All of this could require more government spending (although it is possible that reducing spending in areas that do not generate jobs and that do not enhance US production and living standards would partially offset the additional spending). While Washington currently fears budget deficits (with many arguing that they only “crowd-out” private spending), this is because policymakers conflate government budgets with household budgets. A sovereign government’s budget is not like the budget of a household or firm. Government issues the currency, while households and firms are users of that currency.
Modern governments actually spend by crediting bank accounts. It really just amounts to a keystroke, pushing a key on a computer that generates an entry on someone’s balance sheet. Government can never run out of these keystrokes. Remarkably, even the Chairman of the Fed, Ben Bernanke, testified to Congress that the Fed spends through simple keystrokes—hence could afford to buy as many assets as necessary to bail-out Wall Street’s banks. All that is necessary is to recognise that the Treasury spends the same way, and then Washington’s policy-makers could stop worrying about “affordability” of the types of programs that everyone recognises to be necessary: public infrastructure investment, “green” investments to reduce global warming, and job creation. To be sure, this is not a call for “the sky is the limit” spending by government. Too much spending will be inflationary and could cause currency depreciation. Government spending must be well-targeted and must not be too large. How big is too large? Once productive capacity is fully used and the labour force is fully employed, additional spending would be inflationary.
This is also called the “functional finance” approach to policy, developed by Abba Lerner (a close friend to Minsky). Policy should be directed to resolving problems, raising living standards, and achieving the public purpose as defined by the democratic process. There should be no pre-conceived budgetary outcome—such as a balanced government budget over a year or over the cycle. In other words, the goal should be to use the government’s “purse” to achieve the public purpose—not to mandate any specific dollar amount for spending or for its deficit. This does not mean that government spending on programs should not be constrained by a budget—Congress needs to approve the budgets for individual programs, and then hold program administrators accountable for meeting the budgets. The purpose of budgeting is not to ensure that the overall federal government budget balances, but rather to reduce waste, graft, and corruption. Budgeting is one means of controlling projects to help ensure they serve the public interest. Unlike the case of a household or firm, the sovereign government can always “afford” to spend more on a program—but that does not mean it should spend more than necessary.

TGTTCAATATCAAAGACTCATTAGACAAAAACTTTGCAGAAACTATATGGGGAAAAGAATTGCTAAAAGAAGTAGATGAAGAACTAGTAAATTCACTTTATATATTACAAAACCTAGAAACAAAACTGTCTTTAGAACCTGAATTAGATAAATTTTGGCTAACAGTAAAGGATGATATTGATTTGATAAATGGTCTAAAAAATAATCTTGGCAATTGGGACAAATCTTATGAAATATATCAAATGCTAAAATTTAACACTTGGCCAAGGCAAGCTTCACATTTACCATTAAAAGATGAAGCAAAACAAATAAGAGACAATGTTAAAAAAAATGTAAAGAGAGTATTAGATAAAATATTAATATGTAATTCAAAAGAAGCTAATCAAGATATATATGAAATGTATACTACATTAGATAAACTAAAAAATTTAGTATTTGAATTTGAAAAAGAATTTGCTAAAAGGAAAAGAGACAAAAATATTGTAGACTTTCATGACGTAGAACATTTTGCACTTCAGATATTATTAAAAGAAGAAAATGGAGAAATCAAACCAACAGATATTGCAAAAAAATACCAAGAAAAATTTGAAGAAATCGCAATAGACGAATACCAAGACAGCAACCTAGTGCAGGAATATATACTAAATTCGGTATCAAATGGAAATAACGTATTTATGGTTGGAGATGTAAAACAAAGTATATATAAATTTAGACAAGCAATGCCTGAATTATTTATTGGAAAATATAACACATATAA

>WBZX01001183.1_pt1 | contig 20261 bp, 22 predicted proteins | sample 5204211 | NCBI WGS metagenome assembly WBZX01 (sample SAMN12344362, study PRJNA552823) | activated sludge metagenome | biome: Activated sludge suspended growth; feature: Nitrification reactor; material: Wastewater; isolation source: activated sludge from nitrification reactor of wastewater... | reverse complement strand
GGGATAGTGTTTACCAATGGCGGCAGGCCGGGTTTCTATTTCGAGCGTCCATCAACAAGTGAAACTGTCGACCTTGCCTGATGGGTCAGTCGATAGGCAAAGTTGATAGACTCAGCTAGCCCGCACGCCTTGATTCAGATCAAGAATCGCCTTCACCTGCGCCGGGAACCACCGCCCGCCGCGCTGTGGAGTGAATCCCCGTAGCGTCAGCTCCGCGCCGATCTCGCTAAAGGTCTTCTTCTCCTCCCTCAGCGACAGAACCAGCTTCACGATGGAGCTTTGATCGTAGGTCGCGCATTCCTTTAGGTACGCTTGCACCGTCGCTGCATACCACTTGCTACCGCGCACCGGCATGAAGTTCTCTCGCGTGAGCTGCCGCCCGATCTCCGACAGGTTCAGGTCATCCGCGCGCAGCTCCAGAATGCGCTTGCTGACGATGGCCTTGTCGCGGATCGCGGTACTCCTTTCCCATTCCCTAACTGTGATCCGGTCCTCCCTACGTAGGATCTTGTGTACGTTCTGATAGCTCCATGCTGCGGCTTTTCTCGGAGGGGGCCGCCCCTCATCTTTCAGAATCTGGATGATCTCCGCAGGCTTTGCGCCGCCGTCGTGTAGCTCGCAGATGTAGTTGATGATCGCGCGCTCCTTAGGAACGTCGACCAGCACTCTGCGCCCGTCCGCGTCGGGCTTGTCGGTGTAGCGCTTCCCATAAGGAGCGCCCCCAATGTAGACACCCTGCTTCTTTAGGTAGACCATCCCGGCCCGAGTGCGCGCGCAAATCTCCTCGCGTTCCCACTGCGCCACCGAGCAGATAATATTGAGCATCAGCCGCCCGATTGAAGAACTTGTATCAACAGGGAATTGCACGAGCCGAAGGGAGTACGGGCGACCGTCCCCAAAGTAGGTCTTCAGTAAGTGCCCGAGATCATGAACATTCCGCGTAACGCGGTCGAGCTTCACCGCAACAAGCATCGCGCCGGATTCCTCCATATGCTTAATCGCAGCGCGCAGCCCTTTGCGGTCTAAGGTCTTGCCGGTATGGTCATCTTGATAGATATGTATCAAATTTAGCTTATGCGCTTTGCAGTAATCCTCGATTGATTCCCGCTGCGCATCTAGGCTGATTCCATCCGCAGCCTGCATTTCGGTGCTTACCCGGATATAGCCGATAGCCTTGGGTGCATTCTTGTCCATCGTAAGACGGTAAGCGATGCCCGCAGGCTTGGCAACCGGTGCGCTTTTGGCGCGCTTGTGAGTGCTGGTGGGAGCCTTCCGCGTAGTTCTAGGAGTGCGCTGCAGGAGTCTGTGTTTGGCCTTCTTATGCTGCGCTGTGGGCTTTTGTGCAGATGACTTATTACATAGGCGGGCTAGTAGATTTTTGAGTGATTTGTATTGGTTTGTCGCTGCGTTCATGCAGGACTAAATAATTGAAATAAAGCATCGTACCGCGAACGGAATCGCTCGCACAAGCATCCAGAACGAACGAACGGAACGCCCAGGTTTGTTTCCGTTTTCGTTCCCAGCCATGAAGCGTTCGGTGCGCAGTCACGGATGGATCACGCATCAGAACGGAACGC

I know that some of this will appear shocking to readers. In coming columns I will try to put fears of deficit spending to rest. Most of the hysteria currently whipped up in Washington is “much ado about nothing”.
L. Randall Wray is a Professor of Economics, University of Missouri—Kansas City. A student of Hyman Minsky, his research focuses on monetary and fiscal policy as well as unemployment and job creation. He writes a weekly column for Benzinga every Thursday.
He also blogs at New Economic Perspectives, and is a BrainTruster at New Deal 2.0. He is a senior scholar at the Levy Economics Institute, and has been a visiting professor at the University of Rome (La Sapienza), UNAM (Mexico City), University of Paris (South), and the University of Bologna (Italy).